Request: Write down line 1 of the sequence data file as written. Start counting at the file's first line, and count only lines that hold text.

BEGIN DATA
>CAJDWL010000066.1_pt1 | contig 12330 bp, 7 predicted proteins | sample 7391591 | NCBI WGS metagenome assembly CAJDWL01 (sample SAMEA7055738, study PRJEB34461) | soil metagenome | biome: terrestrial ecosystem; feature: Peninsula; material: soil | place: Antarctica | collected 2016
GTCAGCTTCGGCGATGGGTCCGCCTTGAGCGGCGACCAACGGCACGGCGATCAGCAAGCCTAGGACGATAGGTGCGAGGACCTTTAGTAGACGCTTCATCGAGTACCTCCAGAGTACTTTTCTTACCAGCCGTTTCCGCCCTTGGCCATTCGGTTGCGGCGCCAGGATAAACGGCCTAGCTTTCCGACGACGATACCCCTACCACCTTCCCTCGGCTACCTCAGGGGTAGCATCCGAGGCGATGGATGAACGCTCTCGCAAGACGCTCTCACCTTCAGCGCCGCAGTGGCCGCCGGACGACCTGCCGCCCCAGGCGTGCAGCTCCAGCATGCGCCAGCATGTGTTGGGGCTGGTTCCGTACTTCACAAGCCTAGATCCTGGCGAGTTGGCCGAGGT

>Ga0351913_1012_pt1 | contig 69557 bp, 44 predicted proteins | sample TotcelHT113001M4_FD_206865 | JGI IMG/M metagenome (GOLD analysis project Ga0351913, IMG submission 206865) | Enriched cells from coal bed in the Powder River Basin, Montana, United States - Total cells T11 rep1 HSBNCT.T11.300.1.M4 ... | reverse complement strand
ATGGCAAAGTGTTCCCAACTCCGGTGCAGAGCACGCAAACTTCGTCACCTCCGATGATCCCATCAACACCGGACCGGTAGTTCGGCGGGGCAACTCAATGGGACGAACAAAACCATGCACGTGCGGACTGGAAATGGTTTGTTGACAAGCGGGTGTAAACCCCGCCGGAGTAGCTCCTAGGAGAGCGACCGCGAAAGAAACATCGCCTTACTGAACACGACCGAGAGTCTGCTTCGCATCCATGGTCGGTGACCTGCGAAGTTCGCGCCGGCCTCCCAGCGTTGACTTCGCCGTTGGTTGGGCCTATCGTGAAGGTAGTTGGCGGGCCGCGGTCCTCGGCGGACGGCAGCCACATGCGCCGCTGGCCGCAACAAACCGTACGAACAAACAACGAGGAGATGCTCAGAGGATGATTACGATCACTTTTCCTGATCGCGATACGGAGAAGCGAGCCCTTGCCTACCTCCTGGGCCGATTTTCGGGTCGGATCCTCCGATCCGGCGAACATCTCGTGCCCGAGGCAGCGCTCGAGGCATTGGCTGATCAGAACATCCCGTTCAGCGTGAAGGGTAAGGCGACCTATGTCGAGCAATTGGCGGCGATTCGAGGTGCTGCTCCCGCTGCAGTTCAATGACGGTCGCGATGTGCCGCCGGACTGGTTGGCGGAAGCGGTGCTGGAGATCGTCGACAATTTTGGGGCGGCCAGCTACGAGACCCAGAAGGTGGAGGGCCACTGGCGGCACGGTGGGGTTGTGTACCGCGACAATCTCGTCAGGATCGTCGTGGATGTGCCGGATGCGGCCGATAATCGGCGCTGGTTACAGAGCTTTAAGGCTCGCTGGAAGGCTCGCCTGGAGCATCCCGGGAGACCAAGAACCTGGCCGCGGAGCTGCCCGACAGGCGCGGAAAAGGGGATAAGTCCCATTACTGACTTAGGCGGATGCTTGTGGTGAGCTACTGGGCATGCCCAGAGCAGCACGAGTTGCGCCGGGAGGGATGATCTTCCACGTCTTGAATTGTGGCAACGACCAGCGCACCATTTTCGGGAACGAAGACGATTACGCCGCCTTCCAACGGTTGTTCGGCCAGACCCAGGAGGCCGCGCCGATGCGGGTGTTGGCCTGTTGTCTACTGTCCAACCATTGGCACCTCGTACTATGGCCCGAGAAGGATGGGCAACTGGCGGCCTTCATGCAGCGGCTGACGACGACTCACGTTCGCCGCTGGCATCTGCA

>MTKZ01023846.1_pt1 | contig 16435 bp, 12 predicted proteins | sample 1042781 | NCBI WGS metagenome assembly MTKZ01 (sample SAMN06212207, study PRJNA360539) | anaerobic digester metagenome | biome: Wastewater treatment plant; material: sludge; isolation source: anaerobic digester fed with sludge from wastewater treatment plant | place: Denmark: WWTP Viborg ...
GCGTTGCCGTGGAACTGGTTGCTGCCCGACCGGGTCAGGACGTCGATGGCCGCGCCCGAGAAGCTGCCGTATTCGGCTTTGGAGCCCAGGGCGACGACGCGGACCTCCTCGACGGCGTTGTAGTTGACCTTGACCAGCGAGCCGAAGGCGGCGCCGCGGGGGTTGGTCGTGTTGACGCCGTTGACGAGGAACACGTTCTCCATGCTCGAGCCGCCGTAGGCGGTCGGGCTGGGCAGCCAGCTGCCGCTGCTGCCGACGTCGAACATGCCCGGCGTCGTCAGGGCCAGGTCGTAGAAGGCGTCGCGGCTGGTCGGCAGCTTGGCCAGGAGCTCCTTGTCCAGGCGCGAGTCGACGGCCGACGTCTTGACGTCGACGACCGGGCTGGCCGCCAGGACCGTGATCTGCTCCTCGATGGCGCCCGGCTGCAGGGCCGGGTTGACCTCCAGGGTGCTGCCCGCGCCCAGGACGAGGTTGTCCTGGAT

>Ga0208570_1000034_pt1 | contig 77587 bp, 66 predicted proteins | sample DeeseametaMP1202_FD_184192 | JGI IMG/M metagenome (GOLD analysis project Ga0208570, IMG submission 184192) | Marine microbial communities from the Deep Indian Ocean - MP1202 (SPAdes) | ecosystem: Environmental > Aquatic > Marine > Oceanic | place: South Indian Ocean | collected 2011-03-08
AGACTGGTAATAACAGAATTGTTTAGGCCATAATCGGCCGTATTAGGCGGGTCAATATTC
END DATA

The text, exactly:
>CAJDWL010000066.1_pt1 | contig 12330 bp, 7 predicted proteins | sample 7391591 | NCBI WGS metagenome assembly CAJDWL01 (sample SAMEA7055738, study PRJEB34461) | soil metagenome | biome: terrestrial ecosystem; feature: Peninsula; material: soil | place: Antarctica | collected 2016